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Alcohol consumption in Canada - statistics & facts

Alcohol is a common name for fermented or distilled beverages which contain ethyl alcohol, otherwise known as ethanol. Fermented alcoholic beverages such as beer and wine contain lower amounts of alcohol, typically between two and 20 percent, while distilled alcoholic beverages such as spirits and liqueurs contain 20 percent or more alcohol by volume. Despite the known and potentially hazardous effects on human health, alcohol has remained a commonly consumed beverage worldwide. In Canada, approximately 19.1 percent of consumers aged 12 years and over were reported as heavy alcoholic drinkers.

The average Canadian household spends over 1,000 Canadian dollars per year on any sort of alcoholic beverages. The most popular alcoholic drink among consumers is wine, followed by domestic and imported beer. It was estimated that almost 39 percent of all beer sold in Canada was consumed by Canadians aged between 18 and 34 in 2019. Those aged 50 and over made up around 32 percent of total consumption.

Vodka is predicted to be the leading spirit consumed in Canada in 2018, with consumption volumes expected to reach around 4.6 million 9 liter cases. Rum is expected to be the second most consumed spirit. Quebec is the province with the highest alcohol consumption in Canada, with 57 percent of the population drinking alcohol at least once a week. When it comes to political preferences and drinking, Liberal voters consume alcohol most frequently. Despite a high proportion of Canadian stating that they drink alcohol at least once a week, per capita consumption has declined in recent years. However, from 2019 onwards, figures are expected to creep back up again. Consumption may begin to increase at a faster rate since the onset of the COVID-19 pandemic across the world. During a recent survey, almost one fifth of Canadian respondents stated that they had increased their alcohol consumption as a result of the coronavirus outbreak.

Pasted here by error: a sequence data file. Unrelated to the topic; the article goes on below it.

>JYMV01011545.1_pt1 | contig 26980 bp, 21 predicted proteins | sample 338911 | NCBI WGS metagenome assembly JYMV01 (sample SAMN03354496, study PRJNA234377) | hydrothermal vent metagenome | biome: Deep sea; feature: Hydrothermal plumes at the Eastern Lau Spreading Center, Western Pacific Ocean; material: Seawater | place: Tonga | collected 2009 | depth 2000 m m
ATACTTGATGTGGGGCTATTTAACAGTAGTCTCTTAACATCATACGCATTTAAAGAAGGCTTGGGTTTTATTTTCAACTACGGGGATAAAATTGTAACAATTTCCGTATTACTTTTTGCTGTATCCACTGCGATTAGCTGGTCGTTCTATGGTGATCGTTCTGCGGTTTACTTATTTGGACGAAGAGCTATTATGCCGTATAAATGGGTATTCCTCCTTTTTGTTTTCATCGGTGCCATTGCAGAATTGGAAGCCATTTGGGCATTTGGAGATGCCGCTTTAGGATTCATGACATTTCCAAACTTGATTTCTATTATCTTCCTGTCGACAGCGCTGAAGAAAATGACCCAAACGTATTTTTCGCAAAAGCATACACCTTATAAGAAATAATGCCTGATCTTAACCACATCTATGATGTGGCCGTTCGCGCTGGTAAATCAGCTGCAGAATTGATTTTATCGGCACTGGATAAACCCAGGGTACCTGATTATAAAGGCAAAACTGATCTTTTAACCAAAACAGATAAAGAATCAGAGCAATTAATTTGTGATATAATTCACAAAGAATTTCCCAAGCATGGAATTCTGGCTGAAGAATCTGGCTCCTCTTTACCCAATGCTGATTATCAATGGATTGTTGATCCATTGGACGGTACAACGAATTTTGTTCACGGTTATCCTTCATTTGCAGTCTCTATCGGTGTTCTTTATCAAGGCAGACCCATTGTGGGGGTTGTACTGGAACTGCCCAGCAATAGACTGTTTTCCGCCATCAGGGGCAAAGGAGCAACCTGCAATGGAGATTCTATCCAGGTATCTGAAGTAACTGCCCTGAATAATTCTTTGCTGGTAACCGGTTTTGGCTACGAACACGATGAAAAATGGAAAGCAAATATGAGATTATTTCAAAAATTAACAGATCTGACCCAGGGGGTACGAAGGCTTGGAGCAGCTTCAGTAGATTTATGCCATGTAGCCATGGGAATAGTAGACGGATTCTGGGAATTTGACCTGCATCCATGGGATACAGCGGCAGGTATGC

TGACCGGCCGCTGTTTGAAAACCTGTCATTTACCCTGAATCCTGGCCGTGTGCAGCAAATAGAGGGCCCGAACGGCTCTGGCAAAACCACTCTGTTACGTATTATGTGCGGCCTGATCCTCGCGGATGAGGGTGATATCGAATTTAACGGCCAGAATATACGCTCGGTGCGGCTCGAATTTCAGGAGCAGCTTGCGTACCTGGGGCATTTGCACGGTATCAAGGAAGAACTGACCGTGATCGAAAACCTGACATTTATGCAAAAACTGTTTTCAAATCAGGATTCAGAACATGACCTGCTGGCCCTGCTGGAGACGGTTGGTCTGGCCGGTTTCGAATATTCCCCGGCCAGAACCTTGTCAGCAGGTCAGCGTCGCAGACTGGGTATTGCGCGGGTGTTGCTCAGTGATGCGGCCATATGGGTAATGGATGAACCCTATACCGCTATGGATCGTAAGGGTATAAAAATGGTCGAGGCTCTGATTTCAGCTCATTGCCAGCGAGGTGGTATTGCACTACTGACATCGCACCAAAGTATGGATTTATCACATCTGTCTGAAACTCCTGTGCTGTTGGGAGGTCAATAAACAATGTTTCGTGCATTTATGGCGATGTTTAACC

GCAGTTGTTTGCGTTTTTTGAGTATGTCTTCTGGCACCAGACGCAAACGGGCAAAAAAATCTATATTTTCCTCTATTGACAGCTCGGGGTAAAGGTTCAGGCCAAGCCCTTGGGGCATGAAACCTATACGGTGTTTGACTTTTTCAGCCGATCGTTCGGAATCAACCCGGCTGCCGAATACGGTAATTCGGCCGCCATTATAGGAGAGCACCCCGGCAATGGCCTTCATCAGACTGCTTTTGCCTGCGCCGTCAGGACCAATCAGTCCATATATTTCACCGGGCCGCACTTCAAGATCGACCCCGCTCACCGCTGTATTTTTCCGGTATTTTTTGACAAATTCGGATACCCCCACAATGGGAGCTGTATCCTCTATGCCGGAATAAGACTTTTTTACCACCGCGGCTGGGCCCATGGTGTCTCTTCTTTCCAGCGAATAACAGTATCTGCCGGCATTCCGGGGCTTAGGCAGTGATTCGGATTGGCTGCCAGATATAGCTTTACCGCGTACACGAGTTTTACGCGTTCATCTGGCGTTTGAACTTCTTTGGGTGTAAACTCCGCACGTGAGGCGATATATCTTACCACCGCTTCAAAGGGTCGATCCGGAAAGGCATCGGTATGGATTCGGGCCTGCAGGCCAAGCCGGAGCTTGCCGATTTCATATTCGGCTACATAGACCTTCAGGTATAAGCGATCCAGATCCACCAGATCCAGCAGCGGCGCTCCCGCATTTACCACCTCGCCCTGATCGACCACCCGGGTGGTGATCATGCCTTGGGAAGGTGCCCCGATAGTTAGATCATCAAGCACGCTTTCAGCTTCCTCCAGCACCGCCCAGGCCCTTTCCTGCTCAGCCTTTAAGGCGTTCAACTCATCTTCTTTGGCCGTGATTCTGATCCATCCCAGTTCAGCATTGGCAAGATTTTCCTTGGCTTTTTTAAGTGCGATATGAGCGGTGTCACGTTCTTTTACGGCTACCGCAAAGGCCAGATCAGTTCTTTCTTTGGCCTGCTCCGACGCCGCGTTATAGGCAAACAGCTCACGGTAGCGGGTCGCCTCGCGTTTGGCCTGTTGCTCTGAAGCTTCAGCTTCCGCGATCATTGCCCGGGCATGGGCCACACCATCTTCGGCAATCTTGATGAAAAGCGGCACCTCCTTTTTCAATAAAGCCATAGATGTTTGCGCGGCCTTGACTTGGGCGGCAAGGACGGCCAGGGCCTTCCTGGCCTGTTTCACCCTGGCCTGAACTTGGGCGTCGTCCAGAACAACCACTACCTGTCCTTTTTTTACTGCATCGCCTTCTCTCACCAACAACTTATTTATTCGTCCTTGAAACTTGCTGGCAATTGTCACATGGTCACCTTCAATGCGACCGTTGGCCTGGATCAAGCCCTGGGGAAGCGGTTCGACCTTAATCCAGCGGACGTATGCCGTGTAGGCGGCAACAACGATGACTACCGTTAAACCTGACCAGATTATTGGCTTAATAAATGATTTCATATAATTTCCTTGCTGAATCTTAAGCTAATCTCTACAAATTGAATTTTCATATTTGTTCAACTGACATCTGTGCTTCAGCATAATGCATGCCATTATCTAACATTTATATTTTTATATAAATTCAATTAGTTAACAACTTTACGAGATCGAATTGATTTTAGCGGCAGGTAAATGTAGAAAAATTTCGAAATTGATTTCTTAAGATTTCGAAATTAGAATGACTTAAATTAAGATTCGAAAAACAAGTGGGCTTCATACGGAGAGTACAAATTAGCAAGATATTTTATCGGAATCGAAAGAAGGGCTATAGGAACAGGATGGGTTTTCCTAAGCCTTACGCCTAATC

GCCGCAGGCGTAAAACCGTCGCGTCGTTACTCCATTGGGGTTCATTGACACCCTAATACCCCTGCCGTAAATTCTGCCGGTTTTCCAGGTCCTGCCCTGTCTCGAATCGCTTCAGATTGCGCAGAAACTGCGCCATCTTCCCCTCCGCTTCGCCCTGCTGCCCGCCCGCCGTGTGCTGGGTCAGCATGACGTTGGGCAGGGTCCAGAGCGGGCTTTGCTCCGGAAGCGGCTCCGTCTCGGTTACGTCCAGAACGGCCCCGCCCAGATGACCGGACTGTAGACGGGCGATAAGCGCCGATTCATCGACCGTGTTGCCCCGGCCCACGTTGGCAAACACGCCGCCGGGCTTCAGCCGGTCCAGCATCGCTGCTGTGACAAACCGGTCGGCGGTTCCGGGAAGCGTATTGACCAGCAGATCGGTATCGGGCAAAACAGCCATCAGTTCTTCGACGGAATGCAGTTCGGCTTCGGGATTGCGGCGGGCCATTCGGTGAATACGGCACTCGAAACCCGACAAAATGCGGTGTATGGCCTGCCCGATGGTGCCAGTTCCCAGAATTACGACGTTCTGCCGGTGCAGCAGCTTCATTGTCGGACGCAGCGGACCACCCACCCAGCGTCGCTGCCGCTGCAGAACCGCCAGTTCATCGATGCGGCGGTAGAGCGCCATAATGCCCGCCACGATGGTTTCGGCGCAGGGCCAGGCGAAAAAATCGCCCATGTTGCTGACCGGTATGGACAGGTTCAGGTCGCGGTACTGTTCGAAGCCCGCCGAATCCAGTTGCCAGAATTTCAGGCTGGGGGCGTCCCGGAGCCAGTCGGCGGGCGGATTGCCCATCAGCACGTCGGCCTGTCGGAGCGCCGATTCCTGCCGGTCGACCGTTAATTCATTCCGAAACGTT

Key figures

The most important key figures provide you with a compact summary of the topic of "Alcohol consumption in Canada" and take you straight to the corresponding statistics.

Expenditure

Beer

Wine

Spirits

Interesting statistics

In the following 5 chapters, you will quickly find the {amountStatistics} most important statistics relating to "Alcohol consumption in Canada".

Alcohol consumption in Canada

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Alcohol consumption in Canada - statistics & facts

Alcohol is a common name for fermented or distilled beverages which contain ethyl alcohol, otherwise known as ethanol. Fermented alcoholic beverages such as beer and wine contain lower amounts of alcohol, typically between two and 20 percent, while distilled alcoholic beverages such as spirits and liqueurs contain 20 percent or more alcohol by volume. Despite the known and potentially hazardous effects on human health, alcohol has remained a commonly consumed beverage worldwide. In Canada, approximately 19.1 percent of consumers aged 12 years and over were reported as heavy alcoholic drinkers.

The average Canadian household spends over 1,000 Canadian dollars per year on any sort of alcoholic beverages. The most popular alcoholic drink among consumers is wine, followed by domestic and imported beer. It was estimated that almost 39 percent of all beer sold in Canada was consumed by Canadians aged between 18 and 34 in 2019. Those aged 50 and over made up around 32 percent of total consumption.

Vodka is predicted to be the leading spirit consumed in Canada in 2018, with consumption volumes expected to reach around 4.6 million 9 liter cases. Rum is expected to be the second most consumed spirit. Quebec is the province with the highest alcohol consumption in Canada, with 57 percent of the population drinking alcohol at least once a week. When it comes to political preferences and drinking, Liberal voters consume alcohol most frequently. Despite a high proportion of Canadian stating that they drink alcohol at least once a week, per capita consumption has declined in recent years. However, from 2019 onwards, figures are expected to creep back up again. Consumption may begin to increase at a faster rate since the onset of the COVID-19 pandemic across the world. During a recent survey, almost one fifth of Canadian respondents stated that they had increased their alcohol consumption as a result of the coronavirus outbreak.

Interesting statistics

In the following 5 chapters, you will quickly find the {amountStatistics} most important statistics relating to "Alcohol consumption in Canada".

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